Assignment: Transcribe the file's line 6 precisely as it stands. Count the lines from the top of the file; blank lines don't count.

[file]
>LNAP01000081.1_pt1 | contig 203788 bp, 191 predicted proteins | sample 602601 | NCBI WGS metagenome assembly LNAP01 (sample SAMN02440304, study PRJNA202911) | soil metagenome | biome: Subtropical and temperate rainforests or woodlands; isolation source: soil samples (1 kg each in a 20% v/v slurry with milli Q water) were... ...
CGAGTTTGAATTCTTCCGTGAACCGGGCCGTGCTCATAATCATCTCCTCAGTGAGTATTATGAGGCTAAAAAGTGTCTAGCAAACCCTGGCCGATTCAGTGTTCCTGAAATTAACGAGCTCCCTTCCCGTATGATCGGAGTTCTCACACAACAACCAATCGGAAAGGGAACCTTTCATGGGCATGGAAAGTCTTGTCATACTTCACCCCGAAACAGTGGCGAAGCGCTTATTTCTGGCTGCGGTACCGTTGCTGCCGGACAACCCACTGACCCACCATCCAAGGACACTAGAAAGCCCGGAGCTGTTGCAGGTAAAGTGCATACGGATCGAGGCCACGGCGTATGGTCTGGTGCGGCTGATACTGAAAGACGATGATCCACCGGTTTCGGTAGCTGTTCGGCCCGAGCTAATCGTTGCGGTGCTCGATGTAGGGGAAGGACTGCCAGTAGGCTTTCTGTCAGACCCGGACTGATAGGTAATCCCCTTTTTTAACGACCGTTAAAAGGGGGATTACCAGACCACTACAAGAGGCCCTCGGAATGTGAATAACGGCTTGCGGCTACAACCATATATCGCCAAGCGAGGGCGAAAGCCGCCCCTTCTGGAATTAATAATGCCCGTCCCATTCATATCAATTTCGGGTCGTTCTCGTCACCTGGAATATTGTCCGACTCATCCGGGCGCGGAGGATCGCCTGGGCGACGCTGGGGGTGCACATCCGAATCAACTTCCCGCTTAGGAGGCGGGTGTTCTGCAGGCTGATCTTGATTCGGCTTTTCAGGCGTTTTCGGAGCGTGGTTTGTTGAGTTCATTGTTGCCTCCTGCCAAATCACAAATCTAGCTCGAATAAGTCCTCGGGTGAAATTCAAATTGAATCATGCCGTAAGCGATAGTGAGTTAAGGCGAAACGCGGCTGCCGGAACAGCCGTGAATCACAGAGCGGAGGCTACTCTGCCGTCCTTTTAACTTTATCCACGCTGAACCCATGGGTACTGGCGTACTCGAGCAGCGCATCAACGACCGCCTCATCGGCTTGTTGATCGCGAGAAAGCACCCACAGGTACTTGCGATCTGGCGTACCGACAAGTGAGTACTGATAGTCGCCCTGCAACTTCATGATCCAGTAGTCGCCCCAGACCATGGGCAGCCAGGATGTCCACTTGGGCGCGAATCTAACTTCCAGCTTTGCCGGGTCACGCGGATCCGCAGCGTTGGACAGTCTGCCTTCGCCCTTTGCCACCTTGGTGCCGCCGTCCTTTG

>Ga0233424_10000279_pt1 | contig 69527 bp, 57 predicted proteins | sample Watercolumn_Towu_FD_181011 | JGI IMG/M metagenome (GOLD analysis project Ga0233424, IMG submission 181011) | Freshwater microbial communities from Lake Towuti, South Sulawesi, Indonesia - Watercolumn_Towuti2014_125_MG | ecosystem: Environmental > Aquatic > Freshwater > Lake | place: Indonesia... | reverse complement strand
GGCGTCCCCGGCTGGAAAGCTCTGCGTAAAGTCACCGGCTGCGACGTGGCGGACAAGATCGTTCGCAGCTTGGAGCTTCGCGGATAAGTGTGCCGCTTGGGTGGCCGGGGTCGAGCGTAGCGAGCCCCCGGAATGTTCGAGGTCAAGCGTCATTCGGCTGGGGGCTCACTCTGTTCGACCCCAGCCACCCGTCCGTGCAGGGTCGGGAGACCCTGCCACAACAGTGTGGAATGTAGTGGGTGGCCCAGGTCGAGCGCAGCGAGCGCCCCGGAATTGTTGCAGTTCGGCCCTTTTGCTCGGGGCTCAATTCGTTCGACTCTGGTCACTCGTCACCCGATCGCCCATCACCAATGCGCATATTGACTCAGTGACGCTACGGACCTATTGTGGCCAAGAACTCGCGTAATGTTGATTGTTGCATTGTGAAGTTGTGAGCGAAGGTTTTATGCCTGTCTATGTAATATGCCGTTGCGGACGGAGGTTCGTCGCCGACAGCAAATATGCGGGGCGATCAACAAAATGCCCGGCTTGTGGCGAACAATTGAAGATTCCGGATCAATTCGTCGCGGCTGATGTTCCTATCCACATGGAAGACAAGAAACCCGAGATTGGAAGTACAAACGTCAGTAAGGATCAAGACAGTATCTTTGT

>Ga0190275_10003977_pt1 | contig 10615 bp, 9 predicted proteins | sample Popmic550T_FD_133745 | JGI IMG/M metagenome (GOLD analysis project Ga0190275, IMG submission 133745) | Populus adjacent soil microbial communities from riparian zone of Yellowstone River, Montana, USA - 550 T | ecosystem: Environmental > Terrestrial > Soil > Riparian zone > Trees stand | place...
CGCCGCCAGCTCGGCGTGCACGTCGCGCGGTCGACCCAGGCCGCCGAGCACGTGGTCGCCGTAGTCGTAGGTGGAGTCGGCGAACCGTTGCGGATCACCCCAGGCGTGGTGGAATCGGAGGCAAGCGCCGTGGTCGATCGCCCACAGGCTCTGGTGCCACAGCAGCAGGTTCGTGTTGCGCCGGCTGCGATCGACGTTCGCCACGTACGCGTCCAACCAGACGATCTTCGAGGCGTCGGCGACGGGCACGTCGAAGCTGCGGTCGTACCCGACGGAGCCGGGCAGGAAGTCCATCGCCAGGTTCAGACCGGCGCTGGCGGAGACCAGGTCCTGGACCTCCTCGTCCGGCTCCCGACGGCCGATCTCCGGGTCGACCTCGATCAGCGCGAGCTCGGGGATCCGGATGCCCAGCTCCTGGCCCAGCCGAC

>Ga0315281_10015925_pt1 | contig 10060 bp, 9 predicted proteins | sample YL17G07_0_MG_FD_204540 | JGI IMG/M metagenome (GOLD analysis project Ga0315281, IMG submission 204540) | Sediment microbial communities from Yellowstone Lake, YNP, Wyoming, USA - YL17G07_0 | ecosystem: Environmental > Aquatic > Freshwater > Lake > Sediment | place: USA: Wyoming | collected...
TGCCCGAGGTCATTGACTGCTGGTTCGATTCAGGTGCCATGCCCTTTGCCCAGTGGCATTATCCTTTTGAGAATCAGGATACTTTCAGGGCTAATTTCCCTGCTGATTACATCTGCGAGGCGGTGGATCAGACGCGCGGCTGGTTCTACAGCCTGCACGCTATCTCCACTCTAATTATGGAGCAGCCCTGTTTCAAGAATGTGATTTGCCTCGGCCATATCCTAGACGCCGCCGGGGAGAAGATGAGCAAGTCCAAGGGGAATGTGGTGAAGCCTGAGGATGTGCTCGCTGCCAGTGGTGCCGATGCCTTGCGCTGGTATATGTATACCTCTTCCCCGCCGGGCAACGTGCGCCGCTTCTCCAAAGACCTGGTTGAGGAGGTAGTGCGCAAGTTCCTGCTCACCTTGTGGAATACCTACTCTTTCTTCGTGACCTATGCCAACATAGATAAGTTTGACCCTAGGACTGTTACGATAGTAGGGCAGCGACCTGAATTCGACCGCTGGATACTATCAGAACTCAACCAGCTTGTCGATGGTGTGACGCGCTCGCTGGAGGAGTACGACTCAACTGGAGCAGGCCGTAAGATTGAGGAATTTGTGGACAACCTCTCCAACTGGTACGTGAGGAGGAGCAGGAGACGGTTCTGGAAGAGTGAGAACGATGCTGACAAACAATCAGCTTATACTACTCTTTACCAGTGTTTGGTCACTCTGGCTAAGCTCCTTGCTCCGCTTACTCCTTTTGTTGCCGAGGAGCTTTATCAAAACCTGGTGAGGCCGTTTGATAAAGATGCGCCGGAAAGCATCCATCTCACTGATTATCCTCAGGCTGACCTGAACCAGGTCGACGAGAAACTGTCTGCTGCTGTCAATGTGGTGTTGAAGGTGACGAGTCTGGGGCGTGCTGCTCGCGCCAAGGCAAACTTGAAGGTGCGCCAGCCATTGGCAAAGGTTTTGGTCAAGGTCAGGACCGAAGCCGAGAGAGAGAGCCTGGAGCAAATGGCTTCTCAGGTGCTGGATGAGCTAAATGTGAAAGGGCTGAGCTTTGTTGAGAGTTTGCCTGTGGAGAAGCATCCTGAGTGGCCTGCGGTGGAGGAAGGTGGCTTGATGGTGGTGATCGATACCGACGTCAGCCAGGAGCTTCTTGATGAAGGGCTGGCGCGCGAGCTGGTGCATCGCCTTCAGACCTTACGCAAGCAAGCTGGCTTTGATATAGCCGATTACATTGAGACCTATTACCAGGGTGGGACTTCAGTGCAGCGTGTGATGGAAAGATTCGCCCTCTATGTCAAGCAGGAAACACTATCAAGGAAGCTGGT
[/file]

CGCCGCCAGCTCGGCGTGCACGTCGCGCGGTCGACCCAGGCCGCCGAGCACGTGGTCGCCGTAGTCGTAGGTGGAGTCGGCGAACCGTTGCGGATCACCCCAGGCGTGGTGGAATCGGAGGCAAGCGCCGTGGTCGATCGCCCACAGGCTCTGGTGCCACAGCAGCAGGTTCGTGTTGCGCCGGCTGCGATCGACGTTCGCCACGTACGCGTCCAACCAGACGATCTTCGAGGCGTCGGCGACGGGCACGTCGAAGCTGCGGTCGTACCCGACGGAGCCGGGCAGGAAGTCCATCGCCAGGTTCAGACCGGCGCTGGCGGAGACCAGGTCCTGGACCTCCTCGTCCGGCTCCCGACGGCCGATCTCCGGGTCGACCTCGATCAGCGCGAGCTCGGGGATCCGGATGCCCAGCTCCTGGCCCAGCCGAC